The ninth annual Finale Runway Show of Fashion Week Columbus gathered fashion enthusiasts to admire the works of many, from local designers that studied at the Columbus College of Art and Design to renowned designers like Brooklyn-based Laurel Dewitt, who was the show headliner on Saturday.
Fashion Week Columbus is a non-profit organization that prides itself on providing a platform to support and showcase local designers. Beyond supporting designers via exposure, Fashion Week Columbus also provides scholarships to fashion students who study in the Columbus area.
One example of these local designers is Maya Eigel, whose brand, SESlines, made its debut at the Finale Runway Show. Eigel graduated from CCAD in 2015, and traveled to China where she networked and developed ideas for her clothing line.
“I’ve always felt connected to animals and have a lot of sympathy for them and the planet,” Eigel said. “I wanted to figure out, ‘What can I do to help them with what I know?’”
Using images from nature photographers and zoos, Eigel created prints inspired by endangered species, such as leggings influenced by the skin of a rhinoceros. In addition to bringing awareness to these endangered species, SESlines will donate the revenue from each piece to benefit the species to which they bring attention.
“If your garment has a rhino on it, the proceeds will go to help the rhino,” Eigel said, adding that if there is a penguin on it, “there are these sanctuaries that really need help, and so the money made selling these leggings will go to help them.”
In China, Eigel spent time researching more sustainable ways to manufacture clothing.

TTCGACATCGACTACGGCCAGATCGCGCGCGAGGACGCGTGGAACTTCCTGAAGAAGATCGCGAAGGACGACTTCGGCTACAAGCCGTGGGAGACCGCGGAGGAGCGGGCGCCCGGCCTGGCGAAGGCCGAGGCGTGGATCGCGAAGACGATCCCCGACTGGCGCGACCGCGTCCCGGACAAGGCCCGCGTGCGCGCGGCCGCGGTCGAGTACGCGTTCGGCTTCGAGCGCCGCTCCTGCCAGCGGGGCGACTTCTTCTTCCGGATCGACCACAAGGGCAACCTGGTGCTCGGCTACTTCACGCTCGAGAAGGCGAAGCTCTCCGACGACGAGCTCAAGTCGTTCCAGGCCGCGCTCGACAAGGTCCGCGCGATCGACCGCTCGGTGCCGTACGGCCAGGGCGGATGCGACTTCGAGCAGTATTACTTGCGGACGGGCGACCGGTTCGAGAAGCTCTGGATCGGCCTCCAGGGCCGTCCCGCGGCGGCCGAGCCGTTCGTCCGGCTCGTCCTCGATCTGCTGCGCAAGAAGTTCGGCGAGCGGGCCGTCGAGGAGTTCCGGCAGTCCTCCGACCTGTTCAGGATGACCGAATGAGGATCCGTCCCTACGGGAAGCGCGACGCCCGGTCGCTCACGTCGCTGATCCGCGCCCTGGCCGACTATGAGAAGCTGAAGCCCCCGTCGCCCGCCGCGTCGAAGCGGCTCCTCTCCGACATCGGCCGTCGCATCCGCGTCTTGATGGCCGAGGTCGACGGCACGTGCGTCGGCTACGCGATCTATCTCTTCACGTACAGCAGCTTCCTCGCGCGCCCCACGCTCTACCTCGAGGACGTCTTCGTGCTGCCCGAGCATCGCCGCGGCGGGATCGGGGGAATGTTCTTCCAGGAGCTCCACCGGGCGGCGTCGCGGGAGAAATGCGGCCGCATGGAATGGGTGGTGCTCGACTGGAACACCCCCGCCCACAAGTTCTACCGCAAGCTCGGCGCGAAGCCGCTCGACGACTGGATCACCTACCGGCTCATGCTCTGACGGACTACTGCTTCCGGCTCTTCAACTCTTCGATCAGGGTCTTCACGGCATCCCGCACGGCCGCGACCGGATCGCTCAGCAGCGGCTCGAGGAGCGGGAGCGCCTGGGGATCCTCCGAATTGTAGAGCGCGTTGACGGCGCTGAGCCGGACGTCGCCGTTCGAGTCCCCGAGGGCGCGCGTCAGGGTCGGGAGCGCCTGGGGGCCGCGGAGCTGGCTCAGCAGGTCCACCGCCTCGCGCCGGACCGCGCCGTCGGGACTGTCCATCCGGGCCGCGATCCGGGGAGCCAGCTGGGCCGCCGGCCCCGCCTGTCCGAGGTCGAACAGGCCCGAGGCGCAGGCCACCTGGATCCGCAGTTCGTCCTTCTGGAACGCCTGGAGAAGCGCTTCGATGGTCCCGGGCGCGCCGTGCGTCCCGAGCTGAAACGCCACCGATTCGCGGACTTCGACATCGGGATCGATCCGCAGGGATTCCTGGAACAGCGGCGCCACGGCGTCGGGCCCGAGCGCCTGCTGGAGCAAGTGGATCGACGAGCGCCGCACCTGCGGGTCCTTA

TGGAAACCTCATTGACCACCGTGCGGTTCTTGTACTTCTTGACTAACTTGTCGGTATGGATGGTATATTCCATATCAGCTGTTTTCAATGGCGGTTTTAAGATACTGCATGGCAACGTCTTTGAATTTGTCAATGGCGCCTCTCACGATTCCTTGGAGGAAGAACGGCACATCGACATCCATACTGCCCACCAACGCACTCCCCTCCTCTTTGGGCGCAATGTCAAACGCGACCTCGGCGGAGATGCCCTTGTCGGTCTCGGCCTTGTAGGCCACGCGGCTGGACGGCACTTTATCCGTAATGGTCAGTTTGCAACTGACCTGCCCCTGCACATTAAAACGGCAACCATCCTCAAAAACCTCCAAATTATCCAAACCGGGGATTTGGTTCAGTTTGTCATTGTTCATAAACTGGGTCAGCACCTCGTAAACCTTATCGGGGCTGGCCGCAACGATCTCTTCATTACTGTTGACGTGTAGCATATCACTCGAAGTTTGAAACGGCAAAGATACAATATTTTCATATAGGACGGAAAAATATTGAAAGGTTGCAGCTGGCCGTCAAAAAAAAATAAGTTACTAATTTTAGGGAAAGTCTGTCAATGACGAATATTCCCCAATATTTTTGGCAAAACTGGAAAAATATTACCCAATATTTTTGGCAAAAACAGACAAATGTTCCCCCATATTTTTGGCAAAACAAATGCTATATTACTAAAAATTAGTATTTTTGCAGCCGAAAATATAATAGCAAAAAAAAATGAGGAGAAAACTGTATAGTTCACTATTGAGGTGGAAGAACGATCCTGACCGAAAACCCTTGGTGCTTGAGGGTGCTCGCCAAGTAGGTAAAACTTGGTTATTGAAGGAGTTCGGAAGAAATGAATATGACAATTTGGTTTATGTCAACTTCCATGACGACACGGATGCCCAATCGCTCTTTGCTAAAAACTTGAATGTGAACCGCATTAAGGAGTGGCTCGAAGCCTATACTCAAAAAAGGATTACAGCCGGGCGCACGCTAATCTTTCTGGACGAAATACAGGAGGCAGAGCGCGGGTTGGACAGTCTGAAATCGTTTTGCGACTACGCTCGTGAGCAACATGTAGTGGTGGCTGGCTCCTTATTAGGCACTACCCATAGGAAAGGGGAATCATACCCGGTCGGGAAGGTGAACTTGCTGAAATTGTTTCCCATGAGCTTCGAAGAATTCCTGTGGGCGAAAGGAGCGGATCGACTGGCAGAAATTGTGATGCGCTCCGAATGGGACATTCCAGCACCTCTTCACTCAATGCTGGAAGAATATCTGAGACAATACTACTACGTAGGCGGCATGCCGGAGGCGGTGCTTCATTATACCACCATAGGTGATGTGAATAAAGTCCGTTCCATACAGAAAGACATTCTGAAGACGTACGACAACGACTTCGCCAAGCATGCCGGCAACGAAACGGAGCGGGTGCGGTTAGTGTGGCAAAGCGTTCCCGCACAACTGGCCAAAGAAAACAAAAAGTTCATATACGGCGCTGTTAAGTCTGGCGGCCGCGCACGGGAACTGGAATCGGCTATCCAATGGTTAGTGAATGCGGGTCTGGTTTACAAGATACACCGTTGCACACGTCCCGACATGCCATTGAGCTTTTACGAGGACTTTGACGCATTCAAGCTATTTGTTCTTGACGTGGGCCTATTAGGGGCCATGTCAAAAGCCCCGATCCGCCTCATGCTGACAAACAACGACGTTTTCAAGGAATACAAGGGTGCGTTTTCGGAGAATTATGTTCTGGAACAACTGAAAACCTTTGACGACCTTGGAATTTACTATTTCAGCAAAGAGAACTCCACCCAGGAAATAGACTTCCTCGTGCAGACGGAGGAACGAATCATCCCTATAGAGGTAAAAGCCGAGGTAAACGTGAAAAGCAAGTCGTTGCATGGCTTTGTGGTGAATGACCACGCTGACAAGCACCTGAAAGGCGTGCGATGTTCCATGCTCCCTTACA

Another local designer featured during this year’s fashion week was Akili Cooper, who is no stranger to the final runway show.
“I started when I was 16,” Cooper said. “I did their first show in 2010, which was really exciting.”
Cooper is a self-taught designer who currently studies business at Central State University. His fashion line, Jahi by Akili, showcases black women and is inspired by houndstooth patterns and the movie “Harlem Nights,” a film released in the late 1980s that takes place during the Harlem Renaissance.
“It’s real black excellence,” Cooper said. “Everybody is real-life flappers, and it is very jazzy.”
Cooper also credits some of his inspiration from the Michael Jackson “Billie Jean” video, with a lot of black and white and a few pinstripe pieces.
Cooper said he is passionate about evening gowns and wanted to focus on more wearable, everyday pieces for women with this line. Jahi by Akili includes many statement pieces such as jackets or wide-legged pants that can be paired with more simple clothing items.
“I’m trying to do stuff that easily transitions through life,” Cooper said.
The headline designer this year was Laurel DeWitt, who is making a name for herself in the world of fashion by creating custom pieces for musicians such as Beyonce, Nicki Minaj, Cardi B and Jennifer Lopez. Dewitt specializes in all-metal apparel that is inspired by regalia from all over the world. Her collection concluded the Finale Runway Show and Fashion Week Columbus.